Interview conducted May 24 2013
Interview published June 05 2013
When it was announced that W.E.T.,
the melodic hard rock/AOR group containing such prominent figures like
Jeff Scott Soto and Erik Mårtensson,
would play in Gävle, Sweden, an interview was of course in order.
The self-titled debut album was brilliant, and the follow-up, Rise Up,
is even better. Metal Covenant's Mozzy sat down with Jeff and Erik after
they came back from sound check, and it turned out to be a very pleasant,
cheerful and interesting conversation - about W.E.T. as well as related
things done by these multi-talented gentlemen.
Mozzy: So, how was sound check?
Erik: Horrible (laughs). (Jeff):
If we're gonna be honest (laughs). (Erik):
No, it was fun. We were going through the songs. (Jeff):
That's the only time we get to go through the songs, because I landed
on Wednesday and we couldn't rehearse yesterday. So that's the first
time we've played together since January.
Mozzy: So how come you're here in Gävle,
then? It's great that you're here, but it was a bit of a nice surprise
since there are not that many gigs of this kind here.
Erik: They asked us if we wanted to come. We're
playing this festival, Metallsvenskan, tomorrow, so we were here anyway.
And it's a cool gig, at a 'folk park' you know.
As you mentioned, your last gig was in January, in Stockholm. It was filmed
for a DVD; what's the status there?
Mozzy: I really wanted to go to that gig,
but it will be nice to see it on DVD at least.
Erik: It was fun, but it was still a horrible
gig for me because there was so much to do. Three days of rehearsals,
we had 19 songs and
And a lot of stress. It's different when you're a band that's been
together for a long time, or even if you're on tour and you've had
a chance to work out all the different things that happen in the course
of a set. We didn't have that luxury; we had rehearsals, which is
completely different than when you're standing in front of people.
The adrenaline is different, the whole feeling is different. So we
didn't have this luxury to already have played the set and proved
it, knowing how if flows. We basically just went up there and did
it, and everybody's thinking: "we're being filmed, we're being
recorded, do your best, play your best
" When you're thinking
too much you don't really get to enjoy the show itself, you know.
I felt like someone was aiming with a gun at me, you know (smiles).
"Do something wrong and I'll shoot", you know (laughs).
But it's going to be great, it sounds fantastic.
Mozzy: The show got some great reviews as
well. The setlist looked awesome.
Jeff: And that was another thing to concern
ourselves with: the album wasn't released yet, so we're doing a lot
of new stuff, and the people who know the band only know the first
album. So it's like "here's another new song" and another
new song, and so on. So by the time the DVD comes out, the albums
is almost a year old, so by then everybody knows the songs. But for
the crowd, it was all new territory - and for us. (Erik):
But it was a great crowd. They had a lot of patience. (Jeff):
Yeah, they treated us like a new band, like an exciting new band they
were interested to see. Compared to a band that's got hit albums and
they're only there for the hits, then it's like "oh here's a
new song, let's go to the toilet" or "let's go get a beer"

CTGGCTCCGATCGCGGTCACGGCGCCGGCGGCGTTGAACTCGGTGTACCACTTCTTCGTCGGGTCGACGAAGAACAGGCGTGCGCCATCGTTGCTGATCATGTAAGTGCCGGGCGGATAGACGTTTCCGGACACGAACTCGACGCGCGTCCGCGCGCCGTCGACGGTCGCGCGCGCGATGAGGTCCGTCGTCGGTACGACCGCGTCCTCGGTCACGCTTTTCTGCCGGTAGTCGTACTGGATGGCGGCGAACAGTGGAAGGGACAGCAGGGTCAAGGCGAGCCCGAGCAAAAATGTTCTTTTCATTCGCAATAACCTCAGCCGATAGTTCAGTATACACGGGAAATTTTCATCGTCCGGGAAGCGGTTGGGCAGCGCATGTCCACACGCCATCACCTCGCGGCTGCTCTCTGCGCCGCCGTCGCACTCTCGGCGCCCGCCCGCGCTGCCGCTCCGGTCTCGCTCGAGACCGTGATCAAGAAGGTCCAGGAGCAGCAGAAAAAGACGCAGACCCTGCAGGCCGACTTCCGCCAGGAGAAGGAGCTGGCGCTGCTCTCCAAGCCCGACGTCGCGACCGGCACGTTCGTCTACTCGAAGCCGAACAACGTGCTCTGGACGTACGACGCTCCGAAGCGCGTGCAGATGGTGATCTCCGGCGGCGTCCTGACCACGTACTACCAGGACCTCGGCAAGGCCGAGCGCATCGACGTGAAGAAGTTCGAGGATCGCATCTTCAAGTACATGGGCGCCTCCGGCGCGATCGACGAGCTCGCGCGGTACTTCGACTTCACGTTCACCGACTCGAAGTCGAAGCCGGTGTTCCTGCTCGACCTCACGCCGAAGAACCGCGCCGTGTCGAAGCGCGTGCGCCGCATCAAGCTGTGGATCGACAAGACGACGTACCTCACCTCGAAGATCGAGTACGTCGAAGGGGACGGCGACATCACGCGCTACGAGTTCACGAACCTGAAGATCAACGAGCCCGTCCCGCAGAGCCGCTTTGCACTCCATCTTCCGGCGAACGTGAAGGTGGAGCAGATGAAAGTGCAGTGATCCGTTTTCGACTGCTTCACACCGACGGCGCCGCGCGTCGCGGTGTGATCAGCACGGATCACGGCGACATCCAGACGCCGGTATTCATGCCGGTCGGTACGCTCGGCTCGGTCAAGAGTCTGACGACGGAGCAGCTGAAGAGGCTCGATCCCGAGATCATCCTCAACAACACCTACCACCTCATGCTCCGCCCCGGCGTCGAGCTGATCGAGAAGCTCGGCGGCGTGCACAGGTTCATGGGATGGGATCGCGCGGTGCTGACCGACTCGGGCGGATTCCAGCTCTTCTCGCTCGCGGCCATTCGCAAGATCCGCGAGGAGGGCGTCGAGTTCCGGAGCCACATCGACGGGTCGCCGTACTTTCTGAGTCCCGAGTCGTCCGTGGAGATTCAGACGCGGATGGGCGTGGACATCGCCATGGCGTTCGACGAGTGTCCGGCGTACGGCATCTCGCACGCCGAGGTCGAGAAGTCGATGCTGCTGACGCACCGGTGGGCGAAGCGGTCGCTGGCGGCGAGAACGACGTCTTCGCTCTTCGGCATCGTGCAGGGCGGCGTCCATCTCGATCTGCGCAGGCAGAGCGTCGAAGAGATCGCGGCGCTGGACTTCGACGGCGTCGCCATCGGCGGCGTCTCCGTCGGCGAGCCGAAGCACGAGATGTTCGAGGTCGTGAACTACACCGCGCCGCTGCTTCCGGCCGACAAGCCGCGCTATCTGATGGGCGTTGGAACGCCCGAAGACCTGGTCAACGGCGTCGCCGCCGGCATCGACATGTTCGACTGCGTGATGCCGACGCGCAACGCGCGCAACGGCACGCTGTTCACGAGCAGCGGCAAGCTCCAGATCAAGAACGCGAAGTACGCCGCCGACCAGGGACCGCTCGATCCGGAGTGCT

(laughs). It's kinda cool to have that feeling again, because
I mean I've been in the business for almost 30 years, and you loose
that sense of
that little tingle that happens early on in your
career. Now it's sort of resurfacing, and it's like "wow, it's
new and exciting again!".
Mozzy: What about the set tonight; will
it be similar to last time, or different now that the album's been out
for some time?
How about The Moment? That's one favourite of mine.
Erik: Oh, cool! Yeah, for me it's kind of
I liked it when I wrote it, but then I kind of forgot about it. It
was one of the last songs that were done. I don't know, maybe it would
be a great live song. (Jeff): Yeah, I
did not even think of that song, because there are other songs that
we definitely have to do, and then when you look at the setlist it's
like "ok, we have enough". But maybe that's something we
have to consider. It's like what Erik said, it was one of the last
ones; there were three additional songs at the very end that we put
in. Rise Up was one, and Walk Away was one, and in the end we heard
them more than the other ones, which is one of the reasons why we
forgot about The Moment.
Mozzy: Well, that is a good sign also, that
such a good song 'doesn't fit', so to speak.
Jeff: Well, there were even a few songs that
didn't make the album that I personally really like. (Erik):
Yeah, I listened to them when we did the DVD. Because apart from the
DVD, there will be a double CD as well, with just the audio. And we
put in two additional tracks from the recording of the album. It was
the first time I listened to them since I mixed them, and I was like
"this is a great song!" (Jeff):
I love Numbing The Pain. And the heavy one
Yeah, it's great! It's going to be a bonus track in Japan. It's more
power metal, sort of. (Jeff): Yeah, I
find it as a cross between something I did with Yngwie early on mixed
in with something like Scream Of Anger, the early Europe. It's that
kind of vibe. Our label freaked out (laughs). (Erik):
Actually, the label did not like the album at all. Really, they were
so disappointed with the album. And everyone of us was so angry (laughs).
I could not talk to the label, "I'm not gonna speak with you,
because if I say something now I'm gonna regret it" (laughs).
(Jeff): I think they wanted us to be
a little more AOR-sounding. More pink and fluffy. Which is like
have enough of those elements not only on the first album but even
on the second album. But I like that in the song-writing, Erik focused
on making sure that it had edge, that it had power behind it. Because
you can take a really nice, commercial song and
with a song
like 'Broken Wings', we were worried that it was going to be too light,
too pop-sounding. But he found ways to manipulate it and make it fit
in with the other songs. But it still has a heavy undertone to it.
And I think that was a problem; there was too much of a heavy undertone
to this album for them. (Erik): But now,
they say things like "oh, we love the album". I think the
new album has done even better that the first one.
I really agree that the songs have an edge, with some heavy guitar and
so on. It's not really typical AOR.
Jeff: Yeah, Erik did a lot of tweaking and
changes. I mean, I have early versions of the songs, the tracks they
sent me. And when I heard them later, with my voice mixed in and everything,